China has plenty of room to ease curbs on lending when necessary and will continue to make monetary policies and the yuan more flexible, central bank officials said yesterday.
Zhou Xiaochuan, governor of the People's Bank of China, said that changes in the reserve requirement for commercial banks were not a direct signal of change in monetary policies. They were decided by the amount of market liquidity related to the capital flow of foreign currencies.
"There is a lot of room for reserve requirement cuts," Zhou told a press conference on the sidelines of the annual session of China's top legislature. "But we need to look at whether it's necessary, and look at market liquidity."
He said Europe is currently the single biggest source of uncertainty in international markets, and China will take both global and domestic factors into account when deciding timing for a change in reserve requirements or interest rates.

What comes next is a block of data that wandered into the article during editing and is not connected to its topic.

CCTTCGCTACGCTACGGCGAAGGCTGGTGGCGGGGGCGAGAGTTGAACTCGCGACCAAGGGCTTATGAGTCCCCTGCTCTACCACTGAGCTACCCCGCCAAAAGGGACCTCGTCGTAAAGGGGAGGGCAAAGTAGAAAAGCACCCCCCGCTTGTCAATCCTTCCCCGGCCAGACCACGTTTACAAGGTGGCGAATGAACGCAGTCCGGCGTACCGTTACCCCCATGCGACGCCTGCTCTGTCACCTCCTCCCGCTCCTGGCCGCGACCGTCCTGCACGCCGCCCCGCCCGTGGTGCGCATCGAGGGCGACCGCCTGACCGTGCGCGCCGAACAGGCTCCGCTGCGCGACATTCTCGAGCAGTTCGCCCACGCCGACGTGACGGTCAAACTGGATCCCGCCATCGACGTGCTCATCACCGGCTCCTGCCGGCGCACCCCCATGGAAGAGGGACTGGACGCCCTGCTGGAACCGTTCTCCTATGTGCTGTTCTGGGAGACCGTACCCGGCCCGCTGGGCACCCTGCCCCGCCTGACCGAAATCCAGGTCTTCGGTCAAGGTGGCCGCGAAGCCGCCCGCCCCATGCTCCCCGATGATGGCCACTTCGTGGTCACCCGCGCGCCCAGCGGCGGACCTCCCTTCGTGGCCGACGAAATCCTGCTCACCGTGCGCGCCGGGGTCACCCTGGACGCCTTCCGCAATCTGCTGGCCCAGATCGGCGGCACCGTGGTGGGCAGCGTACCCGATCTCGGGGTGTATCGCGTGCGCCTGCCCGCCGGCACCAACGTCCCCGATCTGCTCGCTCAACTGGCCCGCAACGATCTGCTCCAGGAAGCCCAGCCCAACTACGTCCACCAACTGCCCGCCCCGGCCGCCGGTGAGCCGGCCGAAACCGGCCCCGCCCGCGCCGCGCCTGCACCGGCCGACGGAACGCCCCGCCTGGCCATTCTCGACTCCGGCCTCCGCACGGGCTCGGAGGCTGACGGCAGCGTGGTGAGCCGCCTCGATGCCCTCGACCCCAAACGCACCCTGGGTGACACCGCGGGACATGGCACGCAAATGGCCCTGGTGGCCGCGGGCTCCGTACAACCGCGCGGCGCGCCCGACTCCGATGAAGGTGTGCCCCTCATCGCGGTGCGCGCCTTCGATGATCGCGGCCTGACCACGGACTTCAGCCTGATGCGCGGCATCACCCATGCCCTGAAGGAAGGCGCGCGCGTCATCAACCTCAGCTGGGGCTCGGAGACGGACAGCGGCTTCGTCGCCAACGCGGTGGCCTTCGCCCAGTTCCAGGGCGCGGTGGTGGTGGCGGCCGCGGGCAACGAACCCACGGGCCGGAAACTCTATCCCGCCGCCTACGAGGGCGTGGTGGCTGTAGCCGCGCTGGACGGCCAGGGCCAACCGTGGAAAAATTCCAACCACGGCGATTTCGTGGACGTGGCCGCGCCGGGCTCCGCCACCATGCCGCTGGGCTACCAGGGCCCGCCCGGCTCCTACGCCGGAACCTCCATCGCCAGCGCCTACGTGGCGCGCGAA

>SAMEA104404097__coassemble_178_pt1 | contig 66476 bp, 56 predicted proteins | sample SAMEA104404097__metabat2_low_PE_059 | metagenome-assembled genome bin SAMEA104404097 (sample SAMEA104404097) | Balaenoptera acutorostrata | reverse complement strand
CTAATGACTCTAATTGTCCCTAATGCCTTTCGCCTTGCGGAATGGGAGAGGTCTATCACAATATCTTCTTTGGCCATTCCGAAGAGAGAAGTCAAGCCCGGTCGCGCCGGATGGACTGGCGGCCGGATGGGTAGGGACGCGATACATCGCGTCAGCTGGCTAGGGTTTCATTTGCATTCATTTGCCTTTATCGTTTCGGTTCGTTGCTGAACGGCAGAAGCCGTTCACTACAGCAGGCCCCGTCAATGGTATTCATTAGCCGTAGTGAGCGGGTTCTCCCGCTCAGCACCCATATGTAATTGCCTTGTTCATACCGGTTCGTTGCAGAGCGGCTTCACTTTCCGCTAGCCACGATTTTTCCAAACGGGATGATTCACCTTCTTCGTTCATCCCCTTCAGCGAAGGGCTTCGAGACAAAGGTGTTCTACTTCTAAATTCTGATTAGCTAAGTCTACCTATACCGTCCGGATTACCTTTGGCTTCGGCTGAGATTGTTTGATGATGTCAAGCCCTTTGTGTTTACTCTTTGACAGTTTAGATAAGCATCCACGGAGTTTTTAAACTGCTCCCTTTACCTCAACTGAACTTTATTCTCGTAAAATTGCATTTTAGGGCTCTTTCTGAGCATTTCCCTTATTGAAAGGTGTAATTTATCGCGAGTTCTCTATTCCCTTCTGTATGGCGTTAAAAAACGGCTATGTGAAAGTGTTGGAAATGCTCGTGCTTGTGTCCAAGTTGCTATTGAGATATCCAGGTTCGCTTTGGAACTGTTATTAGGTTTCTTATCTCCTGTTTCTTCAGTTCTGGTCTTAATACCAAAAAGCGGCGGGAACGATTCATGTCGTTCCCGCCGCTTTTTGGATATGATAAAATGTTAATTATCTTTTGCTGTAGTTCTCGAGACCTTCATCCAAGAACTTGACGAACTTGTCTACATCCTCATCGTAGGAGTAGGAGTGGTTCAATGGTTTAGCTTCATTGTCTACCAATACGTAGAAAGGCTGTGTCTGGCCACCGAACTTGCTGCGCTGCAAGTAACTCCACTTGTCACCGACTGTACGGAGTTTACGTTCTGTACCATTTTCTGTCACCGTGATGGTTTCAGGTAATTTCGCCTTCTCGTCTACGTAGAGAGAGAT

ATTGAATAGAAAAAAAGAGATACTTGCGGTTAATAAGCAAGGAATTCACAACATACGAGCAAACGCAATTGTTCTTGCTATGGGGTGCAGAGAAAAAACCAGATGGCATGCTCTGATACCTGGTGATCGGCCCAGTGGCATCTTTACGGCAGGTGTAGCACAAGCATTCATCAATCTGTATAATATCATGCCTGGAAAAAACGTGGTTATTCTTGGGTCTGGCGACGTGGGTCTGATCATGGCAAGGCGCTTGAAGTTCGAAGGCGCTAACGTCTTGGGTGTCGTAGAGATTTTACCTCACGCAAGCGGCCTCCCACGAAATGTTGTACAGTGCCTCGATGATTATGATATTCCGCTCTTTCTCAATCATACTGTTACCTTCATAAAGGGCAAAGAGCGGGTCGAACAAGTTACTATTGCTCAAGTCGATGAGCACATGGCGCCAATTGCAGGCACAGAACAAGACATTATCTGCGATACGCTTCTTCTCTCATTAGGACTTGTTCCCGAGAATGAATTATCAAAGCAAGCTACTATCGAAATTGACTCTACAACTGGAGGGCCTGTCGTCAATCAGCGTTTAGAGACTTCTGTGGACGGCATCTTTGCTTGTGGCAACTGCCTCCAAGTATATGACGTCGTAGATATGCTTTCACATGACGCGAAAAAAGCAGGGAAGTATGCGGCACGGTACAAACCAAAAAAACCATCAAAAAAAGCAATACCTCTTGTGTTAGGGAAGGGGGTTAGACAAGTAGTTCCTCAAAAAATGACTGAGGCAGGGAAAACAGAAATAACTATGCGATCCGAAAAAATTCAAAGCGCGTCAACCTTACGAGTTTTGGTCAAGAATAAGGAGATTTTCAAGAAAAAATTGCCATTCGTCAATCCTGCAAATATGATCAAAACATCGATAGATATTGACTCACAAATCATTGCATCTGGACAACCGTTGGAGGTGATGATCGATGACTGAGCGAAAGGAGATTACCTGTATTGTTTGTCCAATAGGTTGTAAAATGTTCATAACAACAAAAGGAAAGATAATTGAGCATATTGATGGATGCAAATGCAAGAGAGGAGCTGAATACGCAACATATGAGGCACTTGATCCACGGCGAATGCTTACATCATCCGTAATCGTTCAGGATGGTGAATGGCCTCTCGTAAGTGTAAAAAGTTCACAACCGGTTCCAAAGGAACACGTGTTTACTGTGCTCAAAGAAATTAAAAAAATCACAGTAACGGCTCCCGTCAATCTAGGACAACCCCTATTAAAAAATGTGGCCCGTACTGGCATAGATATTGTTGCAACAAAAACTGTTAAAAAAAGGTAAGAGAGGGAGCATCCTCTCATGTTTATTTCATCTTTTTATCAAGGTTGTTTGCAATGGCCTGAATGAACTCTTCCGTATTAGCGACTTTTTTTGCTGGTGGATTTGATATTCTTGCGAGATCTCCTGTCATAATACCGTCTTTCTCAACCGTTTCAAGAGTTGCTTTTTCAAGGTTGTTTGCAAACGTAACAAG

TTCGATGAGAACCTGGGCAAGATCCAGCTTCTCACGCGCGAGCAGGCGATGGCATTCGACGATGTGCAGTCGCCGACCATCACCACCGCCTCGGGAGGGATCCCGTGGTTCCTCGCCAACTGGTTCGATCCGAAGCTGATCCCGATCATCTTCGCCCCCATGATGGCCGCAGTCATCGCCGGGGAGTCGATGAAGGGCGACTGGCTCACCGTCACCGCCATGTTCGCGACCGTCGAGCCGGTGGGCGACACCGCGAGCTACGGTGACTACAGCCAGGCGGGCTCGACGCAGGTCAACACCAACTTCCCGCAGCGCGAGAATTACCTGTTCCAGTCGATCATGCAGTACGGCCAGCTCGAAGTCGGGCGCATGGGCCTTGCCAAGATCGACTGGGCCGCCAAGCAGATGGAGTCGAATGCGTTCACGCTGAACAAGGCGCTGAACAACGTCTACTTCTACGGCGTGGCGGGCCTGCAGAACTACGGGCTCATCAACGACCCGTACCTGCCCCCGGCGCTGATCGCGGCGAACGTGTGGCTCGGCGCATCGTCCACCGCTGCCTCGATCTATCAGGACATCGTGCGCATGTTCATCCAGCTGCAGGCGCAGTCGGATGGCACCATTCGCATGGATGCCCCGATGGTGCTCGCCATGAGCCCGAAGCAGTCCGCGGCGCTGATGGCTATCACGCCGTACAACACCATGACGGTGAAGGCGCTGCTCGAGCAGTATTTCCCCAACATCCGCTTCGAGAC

Zhou said the central bank introduced more flexible measures last year to ensure credit supply while keeping the tone of monetary policies prudent.
He pledged to proceed with reform of exchange rates and interest rates to enhance domestic consumption, to encourage imports, and to balance international capital flow into China.
China reported a trade deficit of US$31.5 billion last month, the first since February 2011 and the biggest in at least a decade. A trade deficit in the first two months of this year and its impact on the exchange rate of the yuan was "a good thing" for China, Zhou said.